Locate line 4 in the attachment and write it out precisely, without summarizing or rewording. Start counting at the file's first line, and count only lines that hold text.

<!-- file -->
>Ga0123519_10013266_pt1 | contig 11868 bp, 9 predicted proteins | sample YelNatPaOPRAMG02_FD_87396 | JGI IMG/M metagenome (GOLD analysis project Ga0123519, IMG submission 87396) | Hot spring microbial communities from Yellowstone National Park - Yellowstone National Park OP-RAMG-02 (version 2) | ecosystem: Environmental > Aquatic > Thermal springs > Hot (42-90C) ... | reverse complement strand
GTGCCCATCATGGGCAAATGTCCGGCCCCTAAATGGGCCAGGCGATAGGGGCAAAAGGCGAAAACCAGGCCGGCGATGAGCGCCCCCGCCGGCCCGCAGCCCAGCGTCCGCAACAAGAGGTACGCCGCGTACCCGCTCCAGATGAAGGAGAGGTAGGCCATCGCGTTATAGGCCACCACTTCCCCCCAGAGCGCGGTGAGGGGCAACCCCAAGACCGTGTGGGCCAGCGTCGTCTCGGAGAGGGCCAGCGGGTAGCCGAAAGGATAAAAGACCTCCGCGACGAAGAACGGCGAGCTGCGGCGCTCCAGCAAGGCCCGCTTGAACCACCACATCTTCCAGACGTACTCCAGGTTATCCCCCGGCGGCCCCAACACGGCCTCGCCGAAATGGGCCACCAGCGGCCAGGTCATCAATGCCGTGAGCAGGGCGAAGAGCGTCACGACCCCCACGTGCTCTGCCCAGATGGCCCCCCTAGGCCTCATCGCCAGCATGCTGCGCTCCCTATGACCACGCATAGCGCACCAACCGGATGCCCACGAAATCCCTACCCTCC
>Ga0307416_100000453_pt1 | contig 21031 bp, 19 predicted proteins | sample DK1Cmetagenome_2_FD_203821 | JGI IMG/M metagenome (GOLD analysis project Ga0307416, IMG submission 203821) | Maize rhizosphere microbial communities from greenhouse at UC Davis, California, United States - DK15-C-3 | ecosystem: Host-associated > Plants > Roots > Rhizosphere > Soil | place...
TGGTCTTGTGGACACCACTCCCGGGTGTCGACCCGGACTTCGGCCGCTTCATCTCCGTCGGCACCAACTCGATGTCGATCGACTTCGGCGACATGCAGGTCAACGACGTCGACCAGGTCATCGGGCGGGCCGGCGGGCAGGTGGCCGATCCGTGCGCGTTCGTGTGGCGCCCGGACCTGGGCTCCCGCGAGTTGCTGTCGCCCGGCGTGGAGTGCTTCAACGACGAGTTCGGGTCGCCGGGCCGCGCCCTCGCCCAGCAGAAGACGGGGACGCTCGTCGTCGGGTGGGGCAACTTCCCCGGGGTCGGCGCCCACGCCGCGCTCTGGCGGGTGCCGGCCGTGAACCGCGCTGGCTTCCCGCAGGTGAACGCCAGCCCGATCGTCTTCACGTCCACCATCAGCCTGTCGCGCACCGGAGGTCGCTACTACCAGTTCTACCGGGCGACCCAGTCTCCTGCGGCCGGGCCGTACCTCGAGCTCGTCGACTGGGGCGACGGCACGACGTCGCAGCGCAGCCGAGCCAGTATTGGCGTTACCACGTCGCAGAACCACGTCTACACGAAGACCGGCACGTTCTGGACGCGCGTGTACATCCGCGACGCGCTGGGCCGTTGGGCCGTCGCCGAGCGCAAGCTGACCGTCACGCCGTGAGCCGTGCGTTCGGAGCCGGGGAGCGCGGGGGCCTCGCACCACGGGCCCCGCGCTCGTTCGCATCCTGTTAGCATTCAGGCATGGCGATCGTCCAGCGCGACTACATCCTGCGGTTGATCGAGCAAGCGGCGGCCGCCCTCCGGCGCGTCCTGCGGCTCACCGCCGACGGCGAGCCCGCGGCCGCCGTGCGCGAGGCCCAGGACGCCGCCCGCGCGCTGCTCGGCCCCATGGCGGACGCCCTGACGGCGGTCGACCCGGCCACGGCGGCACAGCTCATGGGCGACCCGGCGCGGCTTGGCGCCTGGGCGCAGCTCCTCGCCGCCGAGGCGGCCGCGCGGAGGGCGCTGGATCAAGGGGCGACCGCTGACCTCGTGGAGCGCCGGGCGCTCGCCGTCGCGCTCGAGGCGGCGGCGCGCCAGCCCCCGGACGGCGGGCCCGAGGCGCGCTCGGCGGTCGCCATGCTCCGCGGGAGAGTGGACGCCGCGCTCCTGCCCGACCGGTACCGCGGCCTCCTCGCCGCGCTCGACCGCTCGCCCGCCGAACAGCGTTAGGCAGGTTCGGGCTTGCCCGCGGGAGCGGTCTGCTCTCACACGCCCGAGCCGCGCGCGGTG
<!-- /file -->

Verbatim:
TGGTCTTGTGGACACCACTCCCGGGTGTCGACCCGGACTTCGGCCGCTTCATCTCCGTCGGCACCAACTCGATGTCGATCGACTTCGGCGACATGCAGGTCAACGACGTCGACCAGGTCATCGGGCGGGCCGGCGGGCAGGTGGCCGATCCGTGCGCGTTCGTGTGGCGCCCGGACCTGGGCTCCCGCGAGTTGCTGTCGCCCGGCGTGGAGTGCTTCAACGACGAGTTCGGGTCGCCGGGCCGCGCCCTCGCCCAGCAGAAGACGGGGACGCTCGTCGTCGGGTGGGGCAACTTCCCCGGGGTCGGCGCCCACGCCGCGCTCTGGCGGGTGCCGGCCGTGAACCGCGCTGGCTTCCCGCAGGTGAACGCCAGCCCGATCGTCTTCACGTCCACCATCAGCCTGTCGCGCACCGGAGGTCGCTACTACCAGTTCTACCGGGCGACCCAGTCTCCTGCGGCCGGGCCGTACCTCGAGCTCGTCGACTGGGGCGACGGCACGACGTCGCAGCGCAGCCGAGCCAGTATTGGCGTTACCACGTCGCAGAACCACGTCTACACGAAGACCGGCACGTTCTGGACGCGCGTGTACATCCGCGACGCGCTGGGCCGTTGGGCCGTCGCCGAGCGCAAGCTGACCGTCACGCCGTGAGCCGTGCGTTCGGAGCCGGGGAGCGCGGGGGCCTCGCACCACGGGCCCCGCGCTCGTTCGCATCCTGTTAGCATTCAGGCATGGCGATCGTCCAGCGCGACTACATCCTGCGGTTGATCGAGCAAGCGGCGGCCGCCCTCCGGCGCGTCCTGCGGCTCACCGCCGACGGCGAGCCCGCGGCCGCCGTGCGCGAGGCCCAGGACGCCGCCCGCGCGCTGCTCGGCCCCATGGCGGACGCCCTGACGGCGGTCGACCCGGCCACGGCGGCACAGCTCATGGGCGACCCGGCGCGGCTTGGCGCCTGGGCGCAGCTCCTCGCCGCCGAGGCGGCCGCGCGGAGGGCGCTGGATCAAGGGGCGACCGCTGACCTCGTGGAGCGCCGGGCGCTCGCCGTCGCGCTCGAGGCGGCGGCGCGCCAGCCCCCGGACGGCGGGCCCGAGGCGCGCTCGGCGGTCGCCATGCTCCGCGGGAGAGTGGACGCCGCGCTCCTGCCCGACCGGTACCGCGGCCTCCTCGCCGCGCTCGACCGCTCGCCCGCCGAACAGCGTTAGGCAGGTTCGGGCTTGCCCGCGGGAGCGGTCTGCTCTCACACGCCCGAGCCGCGCGCGGTG